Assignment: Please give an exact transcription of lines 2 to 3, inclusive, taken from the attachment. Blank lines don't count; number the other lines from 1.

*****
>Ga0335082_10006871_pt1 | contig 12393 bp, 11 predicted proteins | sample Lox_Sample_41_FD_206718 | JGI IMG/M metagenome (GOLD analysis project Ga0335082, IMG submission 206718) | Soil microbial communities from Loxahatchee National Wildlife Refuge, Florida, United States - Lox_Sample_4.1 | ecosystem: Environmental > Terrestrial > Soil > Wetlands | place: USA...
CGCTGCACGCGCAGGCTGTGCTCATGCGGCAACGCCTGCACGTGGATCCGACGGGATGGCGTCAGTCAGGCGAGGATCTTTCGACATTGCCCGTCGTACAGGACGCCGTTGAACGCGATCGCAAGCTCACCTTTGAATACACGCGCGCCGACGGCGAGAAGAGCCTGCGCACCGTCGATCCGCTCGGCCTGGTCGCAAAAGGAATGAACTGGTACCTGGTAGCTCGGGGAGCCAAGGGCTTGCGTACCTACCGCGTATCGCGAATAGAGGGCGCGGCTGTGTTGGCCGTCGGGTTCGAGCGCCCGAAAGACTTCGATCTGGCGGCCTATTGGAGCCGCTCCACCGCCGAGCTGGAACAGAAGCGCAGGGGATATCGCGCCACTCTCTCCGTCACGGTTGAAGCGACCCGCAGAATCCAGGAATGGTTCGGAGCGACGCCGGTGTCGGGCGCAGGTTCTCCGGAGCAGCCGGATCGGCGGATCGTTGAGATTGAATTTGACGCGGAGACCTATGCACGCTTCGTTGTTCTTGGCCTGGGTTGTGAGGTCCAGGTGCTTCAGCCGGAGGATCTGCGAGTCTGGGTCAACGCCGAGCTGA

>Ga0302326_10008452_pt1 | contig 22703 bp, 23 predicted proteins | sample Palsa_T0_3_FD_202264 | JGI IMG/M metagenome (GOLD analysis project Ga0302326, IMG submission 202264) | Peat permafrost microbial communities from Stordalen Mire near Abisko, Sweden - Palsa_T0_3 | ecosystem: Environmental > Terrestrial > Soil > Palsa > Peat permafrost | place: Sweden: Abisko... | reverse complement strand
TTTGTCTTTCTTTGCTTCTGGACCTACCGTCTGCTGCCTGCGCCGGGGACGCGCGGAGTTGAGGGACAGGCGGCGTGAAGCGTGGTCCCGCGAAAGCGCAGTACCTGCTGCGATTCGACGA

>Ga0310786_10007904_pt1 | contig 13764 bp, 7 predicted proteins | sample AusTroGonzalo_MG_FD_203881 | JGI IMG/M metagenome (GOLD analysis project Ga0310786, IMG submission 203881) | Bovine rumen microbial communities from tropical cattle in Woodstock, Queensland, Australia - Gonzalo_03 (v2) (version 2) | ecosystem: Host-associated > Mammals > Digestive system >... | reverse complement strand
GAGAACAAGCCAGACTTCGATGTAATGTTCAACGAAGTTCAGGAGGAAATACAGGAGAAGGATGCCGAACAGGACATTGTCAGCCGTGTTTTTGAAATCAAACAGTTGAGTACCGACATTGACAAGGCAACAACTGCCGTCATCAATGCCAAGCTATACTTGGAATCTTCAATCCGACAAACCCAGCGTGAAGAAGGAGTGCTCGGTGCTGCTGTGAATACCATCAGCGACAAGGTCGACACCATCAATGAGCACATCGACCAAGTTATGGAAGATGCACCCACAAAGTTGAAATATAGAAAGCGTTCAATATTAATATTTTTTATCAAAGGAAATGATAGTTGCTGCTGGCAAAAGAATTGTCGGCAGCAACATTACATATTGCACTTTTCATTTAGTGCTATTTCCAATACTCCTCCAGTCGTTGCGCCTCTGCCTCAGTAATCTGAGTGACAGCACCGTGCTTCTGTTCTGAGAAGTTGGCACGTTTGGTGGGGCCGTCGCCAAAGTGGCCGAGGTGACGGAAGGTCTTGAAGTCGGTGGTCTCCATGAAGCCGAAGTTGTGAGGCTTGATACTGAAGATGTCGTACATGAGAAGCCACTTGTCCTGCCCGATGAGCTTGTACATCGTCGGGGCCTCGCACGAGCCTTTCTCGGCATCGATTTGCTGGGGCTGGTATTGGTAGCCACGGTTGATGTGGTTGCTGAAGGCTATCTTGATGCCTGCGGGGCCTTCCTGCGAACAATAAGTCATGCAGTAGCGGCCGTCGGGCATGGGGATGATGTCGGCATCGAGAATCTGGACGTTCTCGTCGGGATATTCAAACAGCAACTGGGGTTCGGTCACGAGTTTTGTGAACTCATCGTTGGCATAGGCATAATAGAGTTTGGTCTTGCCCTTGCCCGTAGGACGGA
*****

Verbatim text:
CGCTGCACGCGCAGGCTGTGCTCATGCGGCAACGCCTGCACGTGGATCCGACGGGATGGCGTCAGTCAGGCGAGGATCTTTCGACATTGCCCGTCGTACAGGACGCCGTTGAACGCGATCGCAAGCTCACCTTTGAATACACGCGCGCCGACGGCGAGAAGAGCCTGCGCACCGTCGATCCGCTCGGCCTGGTCGCAAAAGGAATGAACTGGTACCTGGTAGCTCGGGGAGCCAAGGGCTTGCGTACCTACCGCGTATCGCGAATAGAGGGCGCGGCTGTGTTGGCCGTCGGGTTCGAGCGCCCGAAAGACTTCGATCTGGCGGCCTATTGGAGCCGCTCCACCGCCGAGCTGGAACAGAAGCGCAGGGGATATCGCGCCACTCTCTCCGTCACGGTTGAAGCGACCCGCAGAATCCAGGAATGGTTCGGAGCGACGCCGGTGTCGGGCGCAGGTTCTCCGGAGCAGCCGGATCGGCGGATCGTTGAGATTGAATTTGACGCGGAGACCTATGCACGCTTCGTTGTTCTTGGCCTGGGTTGTGAGGTCCAGGTGCTTCAGCCGGAGGATCTGCGAGTCTGGGTCAACGCCGAGCTGA

>Ga0302326_10008452_pt1 | contig 22703 bp, 23 predicted proteins | sample Palsa_T0_3_FD_202264 | JGI IMG/M metagenome (GOLD analysis project Ga0302326, IMG submission 202264) | Peat permafrost microbial communities from Stordalen Mire near Abisko, Sweden - Palsa_T0_3 | ecosystem: Environmental > Terrestrial > Soil > Palsa > Peat permafrost | place: Sweden: Abisko... | reverse complement strand